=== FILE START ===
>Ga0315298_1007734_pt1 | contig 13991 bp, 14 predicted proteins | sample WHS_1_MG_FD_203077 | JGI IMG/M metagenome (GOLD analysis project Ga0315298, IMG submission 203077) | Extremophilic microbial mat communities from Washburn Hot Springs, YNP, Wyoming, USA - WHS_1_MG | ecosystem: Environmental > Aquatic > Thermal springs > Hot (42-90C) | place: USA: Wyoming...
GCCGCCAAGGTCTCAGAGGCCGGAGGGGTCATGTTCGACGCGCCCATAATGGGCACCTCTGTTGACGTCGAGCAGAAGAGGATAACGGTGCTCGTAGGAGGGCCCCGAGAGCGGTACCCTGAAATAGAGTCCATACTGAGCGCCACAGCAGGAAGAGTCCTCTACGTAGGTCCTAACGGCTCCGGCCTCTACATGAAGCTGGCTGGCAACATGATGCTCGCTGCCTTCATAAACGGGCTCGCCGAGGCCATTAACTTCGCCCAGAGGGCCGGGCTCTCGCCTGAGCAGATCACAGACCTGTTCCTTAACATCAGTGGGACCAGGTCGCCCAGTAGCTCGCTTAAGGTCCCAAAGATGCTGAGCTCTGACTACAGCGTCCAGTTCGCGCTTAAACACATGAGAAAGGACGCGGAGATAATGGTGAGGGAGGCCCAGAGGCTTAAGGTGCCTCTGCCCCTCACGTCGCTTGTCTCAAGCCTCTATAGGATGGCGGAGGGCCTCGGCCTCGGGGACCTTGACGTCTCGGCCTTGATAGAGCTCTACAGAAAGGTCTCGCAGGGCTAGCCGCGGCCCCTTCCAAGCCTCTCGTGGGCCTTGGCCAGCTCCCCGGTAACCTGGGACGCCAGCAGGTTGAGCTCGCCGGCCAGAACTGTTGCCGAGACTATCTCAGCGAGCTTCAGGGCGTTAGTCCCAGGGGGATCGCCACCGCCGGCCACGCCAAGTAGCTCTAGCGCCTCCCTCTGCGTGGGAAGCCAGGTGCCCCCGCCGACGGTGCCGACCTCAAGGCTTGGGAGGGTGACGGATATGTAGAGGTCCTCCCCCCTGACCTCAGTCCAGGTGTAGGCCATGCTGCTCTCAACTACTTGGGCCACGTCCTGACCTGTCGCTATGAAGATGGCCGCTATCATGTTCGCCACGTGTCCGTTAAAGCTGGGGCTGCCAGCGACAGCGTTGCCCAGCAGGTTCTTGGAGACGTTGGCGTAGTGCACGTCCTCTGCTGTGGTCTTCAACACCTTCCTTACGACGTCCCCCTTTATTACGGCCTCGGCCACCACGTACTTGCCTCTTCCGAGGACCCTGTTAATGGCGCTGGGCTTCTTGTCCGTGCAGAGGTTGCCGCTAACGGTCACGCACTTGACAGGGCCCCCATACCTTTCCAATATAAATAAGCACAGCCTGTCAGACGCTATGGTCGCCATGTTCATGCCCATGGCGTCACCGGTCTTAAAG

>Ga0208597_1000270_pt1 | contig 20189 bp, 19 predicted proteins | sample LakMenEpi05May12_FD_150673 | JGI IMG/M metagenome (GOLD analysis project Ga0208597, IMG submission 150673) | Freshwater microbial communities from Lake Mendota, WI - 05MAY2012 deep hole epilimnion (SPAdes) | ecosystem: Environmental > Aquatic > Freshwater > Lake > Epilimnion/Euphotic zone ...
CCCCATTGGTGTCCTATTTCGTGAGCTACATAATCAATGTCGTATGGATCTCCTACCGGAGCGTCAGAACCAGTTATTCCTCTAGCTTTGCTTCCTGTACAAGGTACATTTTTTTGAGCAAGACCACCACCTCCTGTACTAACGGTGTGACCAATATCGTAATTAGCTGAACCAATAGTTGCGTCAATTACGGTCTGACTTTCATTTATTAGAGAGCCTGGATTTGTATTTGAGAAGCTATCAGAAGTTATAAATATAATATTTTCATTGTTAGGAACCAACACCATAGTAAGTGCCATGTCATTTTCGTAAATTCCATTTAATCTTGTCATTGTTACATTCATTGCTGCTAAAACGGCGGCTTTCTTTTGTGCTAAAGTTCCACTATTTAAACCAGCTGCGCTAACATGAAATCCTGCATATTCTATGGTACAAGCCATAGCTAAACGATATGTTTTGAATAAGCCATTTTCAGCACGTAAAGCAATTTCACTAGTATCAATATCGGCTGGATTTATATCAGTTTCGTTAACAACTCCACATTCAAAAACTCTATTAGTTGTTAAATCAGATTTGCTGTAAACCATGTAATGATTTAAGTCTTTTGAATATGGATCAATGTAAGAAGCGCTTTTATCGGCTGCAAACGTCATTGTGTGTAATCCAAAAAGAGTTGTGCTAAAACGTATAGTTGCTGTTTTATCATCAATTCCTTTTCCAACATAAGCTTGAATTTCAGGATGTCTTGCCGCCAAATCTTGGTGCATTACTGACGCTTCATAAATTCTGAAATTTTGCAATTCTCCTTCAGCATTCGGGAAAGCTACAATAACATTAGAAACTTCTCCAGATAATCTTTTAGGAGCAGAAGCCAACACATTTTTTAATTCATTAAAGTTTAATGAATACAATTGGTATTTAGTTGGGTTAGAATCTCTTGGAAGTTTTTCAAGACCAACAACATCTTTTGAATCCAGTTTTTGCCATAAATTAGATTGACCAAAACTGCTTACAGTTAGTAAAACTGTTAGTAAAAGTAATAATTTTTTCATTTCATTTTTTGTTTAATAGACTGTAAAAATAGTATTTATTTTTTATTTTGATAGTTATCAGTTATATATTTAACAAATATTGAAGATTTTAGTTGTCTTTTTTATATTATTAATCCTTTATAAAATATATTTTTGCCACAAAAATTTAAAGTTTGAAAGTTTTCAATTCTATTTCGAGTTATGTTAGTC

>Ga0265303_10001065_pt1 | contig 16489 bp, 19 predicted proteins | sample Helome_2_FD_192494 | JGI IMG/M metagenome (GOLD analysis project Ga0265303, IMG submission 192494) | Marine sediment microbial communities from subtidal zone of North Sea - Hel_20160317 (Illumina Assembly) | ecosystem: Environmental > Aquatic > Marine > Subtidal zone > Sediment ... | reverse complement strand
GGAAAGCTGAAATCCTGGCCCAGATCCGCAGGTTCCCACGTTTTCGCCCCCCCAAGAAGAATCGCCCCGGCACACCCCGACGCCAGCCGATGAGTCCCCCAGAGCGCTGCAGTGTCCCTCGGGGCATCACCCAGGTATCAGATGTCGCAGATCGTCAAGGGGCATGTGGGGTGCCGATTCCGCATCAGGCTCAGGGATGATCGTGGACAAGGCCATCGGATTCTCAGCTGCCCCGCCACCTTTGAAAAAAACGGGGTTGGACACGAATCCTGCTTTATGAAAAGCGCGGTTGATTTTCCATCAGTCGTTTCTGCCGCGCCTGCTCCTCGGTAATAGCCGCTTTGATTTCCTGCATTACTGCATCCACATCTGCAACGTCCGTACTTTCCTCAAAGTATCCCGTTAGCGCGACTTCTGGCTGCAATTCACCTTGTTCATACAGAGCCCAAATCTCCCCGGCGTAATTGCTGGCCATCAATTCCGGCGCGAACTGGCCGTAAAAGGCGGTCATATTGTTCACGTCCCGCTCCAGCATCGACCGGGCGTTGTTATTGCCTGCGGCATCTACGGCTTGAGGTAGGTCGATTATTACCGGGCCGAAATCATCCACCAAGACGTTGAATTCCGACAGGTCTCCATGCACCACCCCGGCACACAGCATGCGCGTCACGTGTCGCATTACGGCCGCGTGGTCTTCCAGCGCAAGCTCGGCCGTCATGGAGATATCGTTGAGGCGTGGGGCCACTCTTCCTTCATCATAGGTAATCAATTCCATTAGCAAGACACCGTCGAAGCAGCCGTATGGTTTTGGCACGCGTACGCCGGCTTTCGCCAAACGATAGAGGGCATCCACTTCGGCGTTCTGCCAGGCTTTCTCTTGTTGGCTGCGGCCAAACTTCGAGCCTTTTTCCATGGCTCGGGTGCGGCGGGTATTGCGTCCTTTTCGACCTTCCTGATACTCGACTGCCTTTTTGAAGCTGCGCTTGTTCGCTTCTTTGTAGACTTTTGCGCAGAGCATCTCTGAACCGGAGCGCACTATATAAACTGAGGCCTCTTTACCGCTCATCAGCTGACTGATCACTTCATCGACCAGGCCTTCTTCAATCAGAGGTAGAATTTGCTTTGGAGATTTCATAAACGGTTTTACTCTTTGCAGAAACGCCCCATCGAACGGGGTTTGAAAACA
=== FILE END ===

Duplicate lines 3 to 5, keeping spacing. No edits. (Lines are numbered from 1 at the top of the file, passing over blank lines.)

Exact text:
>Ga0208597_1000270_pt1 | contig 20189 bp, 19 predicted proteins | sample LakMenEpi05May12_FD_150673 | JGI IMG/M metagenome (GOLD analysis project Ga0208597, IMG submission 150673) | Freshwater microbial communities from Lake Mendota, WI - 05MAY2012 deep hole epilimnion (SPAdes) | ecosystem: Environmental > Aquatic > Freshwater > Lake > Epilimnion/Euphotic zone ...
CCCCATTGGTGTCCTATTTCGTGAGCTACATAATCAATGTCGTATGGATCTCCTACCGGAGCGTCAGAACCAGTTATTCCTCTAGCTTTGCTTCCTGTACAAGGTACATTTTTTTGAGCAAGACCACCACCTCCTGTACTAACGGTGTGACCAATATCGTAATTAGCTGAACCAATAGTTGCGTCAATTACGGTCTGACTTTCATTTATTAGAGAGCCTGGATTTGTATTTGAGAAGCTATCAGAAGTTATAAATATAATATTTTCATTGTTAGGAACCAACACCATAGTAAGTGCCATGTCATTTTCGTAAATTCCATTTAATCTTGTCATTGTTACATTCATTGCTGCTAAAACGGCGGCTTTCTTTTGTGCTAAAGTTCCACTATTTAAACCAGCTGCGCTAACATGAAATCCTGCATATTCTATGGTACAAGCCATAGCTAAACGATATGTTTTGAATAAGCCATTTTCAGCACGTAAAGCAATTTCACTAGTATCAATATCGGCTGGATTTATATCAGTTTCGTTAACAACTCCACATTCAAAAACTCTATTAGTTGTTAAATCAGATTTGCTGTAAACCATGTAATGATTTAAGTCTTTTGAATATGGATCAATGTAAGAAGCGCTTTTATCGGCTGCAAACGTCATTGTGTGTAATCCAAAAAGAGTTGTGCTAAAACGTATAGTTGCTGTTTTATCATCAATTCCTTTTCCAACATAAGCTTGAATTTCAGGATGTCTTGCCGCCAAATCTTGGTGCATTACTGACGCTTCATAAATTCTGAAATTTTGCAATTCTCCTTCAGCATTCGGGAAAGCTACAATAACATTAGAAACTTCTCCAGATAATCTTTTAGGAGCAGAAGCCAACACATTTTTTAATTCATTAAAGTTTAATGAATACAATTGGTATTTAGTTGGGTTAGAATCTCTTGGAAGTTTTTCAAGACCAACAACATCTTTTGAATCCAGTTTTTGCCATAAATTAGATTGACCAAAACTGCTTACAGTTAGTAAAACTGTTAGTAAAAGTAATAATTTTTTCATTTCATTTTTTGTTTAATAGACTGTAAAAATAGTATTTATTTTTTATTTTGATAGTTATCAGTTATATATTTAACAAATATTGAAGATTTTAGTTGTCTTTTTTATATTATTAATCCTTTATAAAATATATTTTTGCCACAAAAATTTAAAGTTTGAAAGTTTTCAATTCTATTTCGAGTTATGTTAGTC

>Ga0265303_10001065_pt1 | contig 16489 bp, 19 predicted proteins | sample Helome_2_FD_192494 | JGI IMG/M metagenome (GOLD analysis project Ga0265303, IMG submission 192494) | Marine sediment microbial communities from subtidal zone of North Sea - Hel_20160317 (Illumina Assembly) | ecosystem: Environmental > Aquatic > Marine > Subtidal zone > Sediment ... | reverse complement strand